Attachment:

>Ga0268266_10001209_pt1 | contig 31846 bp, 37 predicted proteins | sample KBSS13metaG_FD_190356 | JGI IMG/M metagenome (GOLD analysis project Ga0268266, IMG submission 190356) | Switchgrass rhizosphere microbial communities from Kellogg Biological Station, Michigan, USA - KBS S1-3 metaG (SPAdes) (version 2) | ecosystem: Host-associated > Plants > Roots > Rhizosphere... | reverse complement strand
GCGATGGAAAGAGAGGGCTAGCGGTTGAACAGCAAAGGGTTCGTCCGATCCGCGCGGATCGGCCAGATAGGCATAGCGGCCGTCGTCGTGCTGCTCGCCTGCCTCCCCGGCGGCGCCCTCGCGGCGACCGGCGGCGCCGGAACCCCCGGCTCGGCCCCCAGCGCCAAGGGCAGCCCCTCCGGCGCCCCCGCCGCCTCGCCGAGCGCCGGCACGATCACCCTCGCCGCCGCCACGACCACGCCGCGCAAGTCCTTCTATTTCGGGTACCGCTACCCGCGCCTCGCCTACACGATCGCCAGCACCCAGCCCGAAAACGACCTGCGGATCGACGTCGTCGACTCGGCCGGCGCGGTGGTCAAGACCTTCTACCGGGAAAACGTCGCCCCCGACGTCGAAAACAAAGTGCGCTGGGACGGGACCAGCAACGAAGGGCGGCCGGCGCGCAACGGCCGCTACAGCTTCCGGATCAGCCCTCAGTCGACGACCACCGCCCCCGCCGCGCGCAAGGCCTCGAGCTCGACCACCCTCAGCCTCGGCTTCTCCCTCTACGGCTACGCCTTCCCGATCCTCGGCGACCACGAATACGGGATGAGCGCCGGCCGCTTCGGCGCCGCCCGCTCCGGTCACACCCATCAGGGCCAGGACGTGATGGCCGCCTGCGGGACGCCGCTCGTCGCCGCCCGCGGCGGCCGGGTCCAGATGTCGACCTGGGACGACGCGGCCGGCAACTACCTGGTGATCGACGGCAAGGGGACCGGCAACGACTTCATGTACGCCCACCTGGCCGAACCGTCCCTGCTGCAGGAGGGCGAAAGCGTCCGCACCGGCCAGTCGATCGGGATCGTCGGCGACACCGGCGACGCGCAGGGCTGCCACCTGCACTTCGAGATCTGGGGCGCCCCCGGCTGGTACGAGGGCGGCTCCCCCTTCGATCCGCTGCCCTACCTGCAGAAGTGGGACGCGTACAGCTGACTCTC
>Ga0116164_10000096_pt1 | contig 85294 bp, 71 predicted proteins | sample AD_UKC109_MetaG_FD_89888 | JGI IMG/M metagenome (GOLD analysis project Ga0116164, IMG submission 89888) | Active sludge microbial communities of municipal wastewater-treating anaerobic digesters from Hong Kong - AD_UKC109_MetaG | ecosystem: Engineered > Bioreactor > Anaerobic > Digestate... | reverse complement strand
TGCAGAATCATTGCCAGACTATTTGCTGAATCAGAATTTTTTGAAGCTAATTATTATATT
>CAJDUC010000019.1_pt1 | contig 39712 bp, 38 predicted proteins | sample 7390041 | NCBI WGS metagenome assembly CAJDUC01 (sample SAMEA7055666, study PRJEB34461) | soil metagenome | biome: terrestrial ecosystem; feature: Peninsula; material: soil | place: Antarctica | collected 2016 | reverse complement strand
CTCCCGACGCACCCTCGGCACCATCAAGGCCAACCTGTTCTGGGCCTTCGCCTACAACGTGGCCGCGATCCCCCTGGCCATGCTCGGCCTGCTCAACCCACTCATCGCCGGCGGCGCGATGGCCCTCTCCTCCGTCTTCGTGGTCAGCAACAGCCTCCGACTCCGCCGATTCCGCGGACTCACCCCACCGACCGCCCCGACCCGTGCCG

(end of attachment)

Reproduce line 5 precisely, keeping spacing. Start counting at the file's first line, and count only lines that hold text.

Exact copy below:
>CAJDUC010000019.1_pt1 | contig 39712 bp, 38 predicted proteins | sample 7390041 | NCBI WGS metagenome assembly CAJDUC01 (sample SAMEA7055666, study PRJEB34461) | soil metagenome | biome: terrestrial ecosystem; feature: Peninsula; material: soil | place: Antarctica | collected 2016 | reverse complement strand